Phoenix singer Thomas Mars, reached at his home in New York for a recent phone interview, compared his childhood in Versailles, France, to living in a museum.
“Growing up in Versailles it’s true that everything great happened in the past,” he said. “And they don’t want you to create something in the present because it could ruin this image.”
In a way then it’s possible to consider Phoenix’s entire existence an ongoing act of rebellion. The quartet refuses to adhere to expectations, altering its sound with each subsequent album and continually seeking out unexpected collaborations, including a recent dalliance with controversial R&B crooner R. Kelly, who performed with the band during its summer Coachella set and later appeared on a remix of its song “Trying to Be Cool.”
“We like challenging the world listening, in a way,” said Mars, who joins his bandmates for a show at the LC Pavilion on Thursday, Oct. 3. “Usually people want you not to change too many things; not to change your band logo or your musical style. But that goes against creativity.
“When I told it to a few friends [about working with R. Kelly] they had that look in their eyes where you sensed hesitation or fear, and that made it seem like it was the right thing to do.”
A similar urge has fueled recording sessions for each of the band’s albums. Coming off 2009’s Wolfgang Amadeus Phoenix, a taut, dance-rock-influenced effort that helped transform the band from relative unknowns to festival headliners, the easiest thing to do would have been to release Wolfgang: Part Deux. Instead, the band purged as much stored-up material as it could and started fresh — even making stems of old songs available to fans and potential remixers.
“I have friends that are musicians that will use the same samples and sample their own drum sounds, and I think at some point we thought we didn’t want to do that,” Mars said. “We always wanted to look forward to something new, and that became an obsession.”
This explains, in part, why Phoenix albums tend to arrive about as frequently as the Olympics. The group’s latest, Bankrupt!, for one, surfaced nearly four years after its predecessor — a veritable lifetime in the pop music sphere. As with previous recordings, its creation was fraught with uncertainty. Mars said each time around the bandmates “forget how to write a song,” so they’re starting from scratch each time they enter the studio.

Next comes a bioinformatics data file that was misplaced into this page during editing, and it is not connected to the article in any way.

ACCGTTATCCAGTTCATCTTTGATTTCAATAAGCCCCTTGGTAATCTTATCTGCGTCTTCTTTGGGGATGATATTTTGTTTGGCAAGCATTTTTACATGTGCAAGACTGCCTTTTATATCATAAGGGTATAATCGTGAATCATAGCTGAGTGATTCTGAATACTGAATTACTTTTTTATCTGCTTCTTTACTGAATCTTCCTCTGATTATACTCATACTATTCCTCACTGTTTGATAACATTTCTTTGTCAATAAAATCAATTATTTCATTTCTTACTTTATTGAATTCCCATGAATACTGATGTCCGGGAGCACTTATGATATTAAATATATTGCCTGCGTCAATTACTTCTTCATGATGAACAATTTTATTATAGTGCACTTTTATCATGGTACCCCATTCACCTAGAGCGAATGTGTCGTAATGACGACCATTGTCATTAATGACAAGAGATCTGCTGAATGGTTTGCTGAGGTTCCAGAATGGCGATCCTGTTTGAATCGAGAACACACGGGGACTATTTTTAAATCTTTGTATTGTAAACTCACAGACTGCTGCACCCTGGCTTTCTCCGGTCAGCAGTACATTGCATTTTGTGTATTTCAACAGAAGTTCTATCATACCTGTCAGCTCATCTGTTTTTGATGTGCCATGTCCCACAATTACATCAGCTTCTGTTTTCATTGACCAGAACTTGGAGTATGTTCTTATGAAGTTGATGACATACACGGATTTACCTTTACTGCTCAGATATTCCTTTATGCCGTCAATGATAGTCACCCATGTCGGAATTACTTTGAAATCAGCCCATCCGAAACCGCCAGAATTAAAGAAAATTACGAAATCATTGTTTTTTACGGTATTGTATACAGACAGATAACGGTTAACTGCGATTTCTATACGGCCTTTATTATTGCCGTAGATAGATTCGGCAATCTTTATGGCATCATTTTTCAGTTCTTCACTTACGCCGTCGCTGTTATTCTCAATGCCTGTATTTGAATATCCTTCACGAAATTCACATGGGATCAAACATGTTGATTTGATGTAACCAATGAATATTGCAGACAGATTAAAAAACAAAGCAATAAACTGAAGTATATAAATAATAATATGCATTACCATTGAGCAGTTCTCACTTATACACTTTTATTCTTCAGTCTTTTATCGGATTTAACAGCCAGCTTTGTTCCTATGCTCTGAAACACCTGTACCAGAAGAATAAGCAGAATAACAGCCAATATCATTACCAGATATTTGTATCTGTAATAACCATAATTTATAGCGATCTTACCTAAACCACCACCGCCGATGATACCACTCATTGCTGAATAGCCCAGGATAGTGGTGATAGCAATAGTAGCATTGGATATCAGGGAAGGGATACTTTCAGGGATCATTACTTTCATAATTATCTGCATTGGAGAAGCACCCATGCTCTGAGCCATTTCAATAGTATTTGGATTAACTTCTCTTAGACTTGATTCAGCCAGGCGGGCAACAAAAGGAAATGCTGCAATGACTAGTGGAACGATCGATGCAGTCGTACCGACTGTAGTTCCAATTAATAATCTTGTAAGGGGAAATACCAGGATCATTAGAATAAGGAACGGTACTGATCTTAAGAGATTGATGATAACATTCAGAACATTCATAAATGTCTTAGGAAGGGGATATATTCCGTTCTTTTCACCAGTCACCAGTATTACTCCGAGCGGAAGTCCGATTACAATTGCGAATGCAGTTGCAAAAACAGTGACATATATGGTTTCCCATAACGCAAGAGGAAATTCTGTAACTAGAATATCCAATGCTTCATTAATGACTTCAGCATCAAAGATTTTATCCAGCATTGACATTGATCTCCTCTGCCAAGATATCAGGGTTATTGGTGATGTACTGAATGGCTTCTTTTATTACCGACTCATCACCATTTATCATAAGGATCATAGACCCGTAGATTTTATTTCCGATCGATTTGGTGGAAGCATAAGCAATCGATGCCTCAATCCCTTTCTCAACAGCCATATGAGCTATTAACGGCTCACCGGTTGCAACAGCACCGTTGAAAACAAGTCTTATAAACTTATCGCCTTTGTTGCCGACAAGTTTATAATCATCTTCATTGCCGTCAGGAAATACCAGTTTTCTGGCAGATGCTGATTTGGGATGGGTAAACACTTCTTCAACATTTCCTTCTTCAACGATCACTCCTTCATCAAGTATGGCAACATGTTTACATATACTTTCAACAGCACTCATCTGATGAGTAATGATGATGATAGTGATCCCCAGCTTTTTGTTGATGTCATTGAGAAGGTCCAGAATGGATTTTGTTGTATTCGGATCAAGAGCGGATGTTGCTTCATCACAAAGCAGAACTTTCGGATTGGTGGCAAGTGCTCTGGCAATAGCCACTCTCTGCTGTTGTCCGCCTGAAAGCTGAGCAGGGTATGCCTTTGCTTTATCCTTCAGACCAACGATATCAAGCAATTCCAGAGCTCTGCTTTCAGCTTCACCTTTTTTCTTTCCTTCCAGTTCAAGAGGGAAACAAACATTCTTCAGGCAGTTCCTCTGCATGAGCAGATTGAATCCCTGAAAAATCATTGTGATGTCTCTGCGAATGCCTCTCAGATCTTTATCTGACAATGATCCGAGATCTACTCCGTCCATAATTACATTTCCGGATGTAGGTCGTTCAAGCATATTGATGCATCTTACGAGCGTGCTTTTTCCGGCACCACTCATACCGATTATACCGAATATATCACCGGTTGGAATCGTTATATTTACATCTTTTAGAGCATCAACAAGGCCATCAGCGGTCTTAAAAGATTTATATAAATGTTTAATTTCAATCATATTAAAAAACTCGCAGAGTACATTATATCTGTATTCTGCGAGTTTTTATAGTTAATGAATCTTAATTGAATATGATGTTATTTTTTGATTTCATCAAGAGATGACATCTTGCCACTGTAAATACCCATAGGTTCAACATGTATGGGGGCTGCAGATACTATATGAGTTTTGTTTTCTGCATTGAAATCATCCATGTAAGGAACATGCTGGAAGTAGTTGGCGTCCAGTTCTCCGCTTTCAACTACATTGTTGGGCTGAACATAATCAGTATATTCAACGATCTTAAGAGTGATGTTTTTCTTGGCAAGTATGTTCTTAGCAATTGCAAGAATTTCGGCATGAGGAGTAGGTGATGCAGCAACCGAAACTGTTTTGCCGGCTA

“Usually it takes a year to write one song we all like, and after that the rest come more quickly,” he said. “I think we want to forget because each time we learn we want to learn in a new way.”
On its most recent album, according to Mars, the group learned to be less precious about where it found inspiration. To illustrate his point, he told the story of a king that loved food and continually sought out finer and finer fare until nothing satisfied his cravings, leaving him a depressed, broken shell of his former self. To avoid a similar fate, Mars and Co. looked to their daily lives for source material, finding inspiration in duty-free shops (“Drakkar Noir,” which the singer described as a celebration of mediocrity) and the difficulty of adapting to mainstream success (“Idols are boredom to everyone,” he sings on one tune).
“Once we allowed ourselves to turn anything we wanted into song it became a relief,” he said. “I guess it makes sense to do things that are unpredictable. It gets us excited, and hopefully what is good for us will be good for somebody out there. “